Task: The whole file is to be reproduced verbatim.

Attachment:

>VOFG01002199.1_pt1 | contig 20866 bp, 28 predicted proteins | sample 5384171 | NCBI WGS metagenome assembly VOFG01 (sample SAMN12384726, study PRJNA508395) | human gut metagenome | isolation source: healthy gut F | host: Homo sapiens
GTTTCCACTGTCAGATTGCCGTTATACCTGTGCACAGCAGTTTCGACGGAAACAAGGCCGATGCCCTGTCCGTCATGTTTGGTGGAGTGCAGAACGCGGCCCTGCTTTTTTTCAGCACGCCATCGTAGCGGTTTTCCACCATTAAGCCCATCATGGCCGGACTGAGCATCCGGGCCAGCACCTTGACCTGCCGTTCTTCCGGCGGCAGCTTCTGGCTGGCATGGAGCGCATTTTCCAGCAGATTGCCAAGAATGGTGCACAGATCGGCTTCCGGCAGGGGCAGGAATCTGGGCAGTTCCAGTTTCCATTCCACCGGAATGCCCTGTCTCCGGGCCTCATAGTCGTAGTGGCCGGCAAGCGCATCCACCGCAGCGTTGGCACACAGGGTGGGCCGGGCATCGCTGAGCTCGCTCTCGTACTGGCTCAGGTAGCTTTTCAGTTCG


>VOFG01002199.1_pt1 | contig 20866 bp, 28 predicted proteins | sample 5384171 | NCBI WGS metagenome assembly VOFG01 (sample SAMN12384726, study PRJNA508395) | human gut metagenome | isolation source: healthy gut F | host: Homo sapiens
GTTTCCACTGTCAGATTGCCGTTATACCTGTGCACAGCAGTTTCGACGGAAACAAGGCCGATGCCCTGTCCGTCATGTTTGGTGGAGTGCAGAACGCGGCCCTGCTTTTTTTCAGCACGCCATCGTAGCGGTTTTCCACCATTAAGCCCATCATGGCCGGACTGAGCATCCGGGCCAGCACCTTGACCTGCCGTTCTTCCGGCGGCAGCTTCTGGCTGGCATGGAGCGCATTTTCCAGCAGATTGCCAAGAATGGTGCACAGATCGGCTTCCGGCAGGGGCAGGAATCTGGGCAGTTCCAGTTTCCATTCCACCGGAATGCCCTGTCTCCGGGCCTCATAGTCGTAGTGGCCGGCAAGCGCATCCACCGCAGCGTTGGCACACAGGGTGGGCCGGGCATCGCTGAGCTCGCTCTCGTACTGGCTCAGGTAGCTTTTCAGTTCG